Gravity, 12 Years A Slave, Frozen, Captain Phillips…everyone’s talking about these big budget films that garnered many Oscar nominations that’ll culminate into Sunday night’s ceremony when we’ll find out who’ll take home the gold.
But I’m not here to talk about THOSE films – I’m here to talk about three nominated films that, because of their categories, usually go unseen by the general public due to their subject material or unavailability in their respective hometowns.
But thanks to Netflix and Hulu, you can check these out before filling out your Oscar pool ballot!
Cutie And The Boxer
Nominated for Best Documentary, Cutie And The Boxer explores the 40-year marriage and careers of artists Ushio Shinohara and his wife, Noriko.
A former boxer, Ushio is known as a “Japanese Neo-Dadaist” artist specializing in “boxing paintings” (boxing gloves with sponges attached dipped in paint and punched on paper or canvas), “junk art” sculptures made from found objects, and “imitation art” (works purposely made to imitate Western Neo-Dada and Pop Art), and was revered in the art world by the likes of Andy Warhol and others. The only problem was while people liked his art, no one ever bought any of his pieces.
Noriko met and married Ushio when she came to New York fresh out of art school and in the film we also get to see the 40 year relationship through her work, the story of a young artist who falls in love with an artist and boxer (which is also where the title of the film comes from).
If you’re expecting sunshine and roses, expect more. Featuring footage and recordings from The Shinoharas themselves in their best and worst moments, this film explores frustration, alcoholism and its effects on not only THEIR dynamic but on their son, Alex (also an artist) as well.
The Act Of Killing
Directed by Joshua Oppenheimer, co-directed by Christine Cynn (and an anonymous Indonesian – more on that later), and exec produced by documentary gods Werner Herzog and Errol Morris, The Act Of Killing focuses on the men who participated in the Indonesian anti-communist purge that occurred during after Suharto’s overthrow of then Indonesian president Sukarno in 1965-1966, when 500,000 suspected communists (and Chinese locals who refused to pay extortion money) were executed.
The film centers on Anwar Congo and Adi Zulkadry, two movie theatre gangsters (black market movie ticket sellers) that became two of the most revered and feared government assassins. Anwar is also known in Indonesia as one of the founding fathers of Permuda Pancasila, the right-wing paramilitary organization (whose members include high ranking government officials) who will happily tell you about their involvements in corruption, election rigging and yes, mass genocide.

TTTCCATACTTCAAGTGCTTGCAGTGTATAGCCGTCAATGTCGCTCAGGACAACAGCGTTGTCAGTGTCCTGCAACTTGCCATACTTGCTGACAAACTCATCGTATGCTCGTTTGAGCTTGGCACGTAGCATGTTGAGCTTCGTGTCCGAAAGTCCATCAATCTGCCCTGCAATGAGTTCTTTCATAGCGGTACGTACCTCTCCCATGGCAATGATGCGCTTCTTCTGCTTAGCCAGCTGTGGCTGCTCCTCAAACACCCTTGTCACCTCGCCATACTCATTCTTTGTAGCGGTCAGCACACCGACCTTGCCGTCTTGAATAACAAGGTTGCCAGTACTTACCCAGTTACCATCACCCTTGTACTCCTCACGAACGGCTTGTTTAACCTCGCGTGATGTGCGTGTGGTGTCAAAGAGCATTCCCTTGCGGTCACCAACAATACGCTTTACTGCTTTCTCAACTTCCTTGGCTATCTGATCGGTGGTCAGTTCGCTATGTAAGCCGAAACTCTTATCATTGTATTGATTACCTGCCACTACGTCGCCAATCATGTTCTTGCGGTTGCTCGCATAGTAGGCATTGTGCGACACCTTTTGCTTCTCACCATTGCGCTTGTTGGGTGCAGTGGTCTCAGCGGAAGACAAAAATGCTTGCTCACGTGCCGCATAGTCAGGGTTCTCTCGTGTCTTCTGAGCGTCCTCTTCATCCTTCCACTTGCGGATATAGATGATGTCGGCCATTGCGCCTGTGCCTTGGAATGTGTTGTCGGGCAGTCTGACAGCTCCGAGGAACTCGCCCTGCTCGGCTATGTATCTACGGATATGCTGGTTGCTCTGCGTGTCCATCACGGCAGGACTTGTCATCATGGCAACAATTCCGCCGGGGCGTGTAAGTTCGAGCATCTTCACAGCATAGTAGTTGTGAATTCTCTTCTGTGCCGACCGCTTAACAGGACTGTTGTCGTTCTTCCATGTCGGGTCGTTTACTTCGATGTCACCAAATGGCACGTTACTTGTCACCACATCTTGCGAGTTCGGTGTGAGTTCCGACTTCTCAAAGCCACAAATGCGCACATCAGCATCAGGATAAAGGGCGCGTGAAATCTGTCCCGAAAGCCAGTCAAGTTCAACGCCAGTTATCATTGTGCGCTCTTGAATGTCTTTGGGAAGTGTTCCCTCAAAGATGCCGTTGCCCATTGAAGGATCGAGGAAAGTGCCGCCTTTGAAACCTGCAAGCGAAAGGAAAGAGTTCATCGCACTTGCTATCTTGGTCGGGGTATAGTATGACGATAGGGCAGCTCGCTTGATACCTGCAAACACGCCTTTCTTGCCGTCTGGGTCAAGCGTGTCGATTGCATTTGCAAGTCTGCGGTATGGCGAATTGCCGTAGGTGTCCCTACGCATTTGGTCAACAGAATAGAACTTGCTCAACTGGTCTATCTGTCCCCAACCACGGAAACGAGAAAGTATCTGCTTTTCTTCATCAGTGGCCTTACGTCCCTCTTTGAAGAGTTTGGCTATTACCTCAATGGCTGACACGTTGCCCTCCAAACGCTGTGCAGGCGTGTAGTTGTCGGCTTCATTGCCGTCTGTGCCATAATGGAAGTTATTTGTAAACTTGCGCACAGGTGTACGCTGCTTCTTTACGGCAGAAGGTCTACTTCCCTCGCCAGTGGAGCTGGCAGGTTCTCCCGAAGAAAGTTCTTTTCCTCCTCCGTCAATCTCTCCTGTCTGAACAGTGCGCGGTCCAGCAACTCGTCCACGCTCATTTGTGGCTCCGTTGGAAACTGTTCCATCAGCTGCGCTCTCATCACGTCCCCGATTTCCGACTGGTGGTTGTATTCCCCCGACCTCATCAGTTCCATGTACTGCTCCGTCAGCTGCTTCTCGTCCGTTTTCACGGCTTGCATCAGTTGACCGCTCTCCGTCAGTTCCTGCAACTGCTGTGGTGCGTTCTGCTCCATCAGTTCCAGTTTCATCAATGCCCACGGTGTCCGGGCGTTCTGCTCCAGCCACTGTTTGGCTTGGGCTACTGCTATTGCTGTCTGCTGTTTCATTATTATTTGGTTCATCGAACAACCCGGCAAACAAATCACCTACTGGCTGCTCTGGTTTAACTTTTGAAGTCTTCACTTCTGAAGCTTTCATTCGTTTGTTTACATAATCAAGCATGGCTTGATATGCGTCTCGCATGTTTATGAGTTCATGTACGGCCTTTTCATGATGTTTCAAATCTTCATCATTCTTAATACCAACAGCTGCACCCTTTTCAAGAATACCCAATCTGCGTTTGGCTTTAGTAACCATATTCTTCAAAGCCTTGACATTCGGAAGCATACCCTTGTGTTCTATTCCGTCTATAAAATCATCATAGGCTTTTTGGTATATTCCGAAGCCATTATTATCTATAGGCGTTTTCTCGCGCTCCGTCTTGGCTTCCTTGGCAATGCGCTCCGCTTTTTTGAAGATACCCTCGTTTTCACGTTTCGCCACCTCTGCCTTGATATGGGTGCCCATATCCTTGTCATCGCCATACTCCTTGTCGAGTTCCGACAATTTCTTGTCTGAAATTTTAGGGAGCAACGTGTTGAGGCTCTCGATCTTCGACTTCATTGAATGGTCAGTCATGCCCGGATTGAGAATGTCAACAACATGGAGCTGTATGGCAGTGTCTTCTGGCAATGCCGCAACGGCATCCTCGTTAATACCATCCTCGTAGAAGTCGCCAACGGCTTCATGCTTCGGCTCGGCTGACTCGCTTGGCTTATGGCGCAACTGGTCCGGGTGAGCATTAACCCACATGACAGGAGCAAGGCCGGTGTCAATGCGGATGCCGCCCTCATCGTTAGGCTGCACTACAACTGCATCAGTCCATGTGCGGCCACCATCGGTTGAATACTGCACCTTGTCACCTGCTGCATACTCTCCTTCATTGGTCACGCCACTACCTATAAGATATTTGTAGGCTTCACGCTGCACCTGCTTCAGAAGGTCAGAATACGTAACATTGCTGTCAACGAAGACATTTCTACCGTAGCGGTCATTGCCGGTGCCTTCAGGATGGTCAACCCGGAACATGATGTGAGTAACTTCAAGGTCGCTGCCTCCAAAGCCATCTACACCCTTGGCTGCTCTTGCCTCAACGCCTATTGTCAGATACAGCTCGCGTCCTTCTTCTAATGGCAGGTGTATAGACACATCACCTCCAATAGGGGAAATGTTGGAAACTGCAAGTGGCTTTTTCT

In the film, Oppenheimer invites Anwar (above, who’s said he’s personally killed 1000 people) and his friends to re-enact some of the killings using the style of their favorite American films – including gangster, western and musicals – which they gleefully do. To see these men not only talk about the joy of killing and raping women (especially 14-year-olds) with enthusiasm you’d normally hear when people tell stories of seeing an amazing touchdown play or meeting their favorite actor, but to also PLAY the victims they executed, is absolutely bone chilling.
When I say “communist,” I’m talking farmers, women, children, people who’ve been fingered by others as communists and while some of these executioners begin to realize the depth of what they’ve done, others are more concerned about what the film will have on their current public image…but the most horrific thing of all is no one’s ever paid for their crimes. NOT ONE.
People are still so scared of the Pancasila that several crew members (including the aforementioned co-director) decided to be credited as “anonymous” after receiving numerous death threats and Oppenheimer honored their wishes, so don’t be surprised when you see the name Anonymous pop up several times.
While I loved Cutie And The Boxer, The Act Of Killing is my choice to take home the statue.
AND NOW, for something a little more lighthearted.
Room On The Broom
Based on the British children’s book by Julia Donaldson and illustration by Axel Scheffler, director Max Lang deftly and lovingly animates the tale of a kind witch, her cat, and a few other animals they meet along the way and invites along for the adventures on her broom.
What makes this nominee for Best Animated Short Film so endearing is that not only is the story about friendship and sharing, it’s STUFFED with A-list Brit talents including Simon Pegg, Gillian Anderson (she’s half English and bi-dialectal – Google it), Timothy Spall, David Walliams, Rob Brydon, Sally Hawkins (who’s also in the multiple Oscar-nominated Blue Jasmine) and Martin Clunes.
Truth be told, I’ve watched this particular short 4 times and hope it beats out Disney’s offering, Get A Horse!
If you’d like to see more Best Documentary nominees, check out The Square (produced by Netflix), The Act Of Killing, Cutie And The Boxer, 20 Feet From Stardom and Dirty Wars; head on over to Netflix! For Room On The Broom, that one’s streaming on Hulu.
There you have it! I hope you’ve liked my picks! Who are YOUR picks to win in these two categories? Sound off in the comments below!
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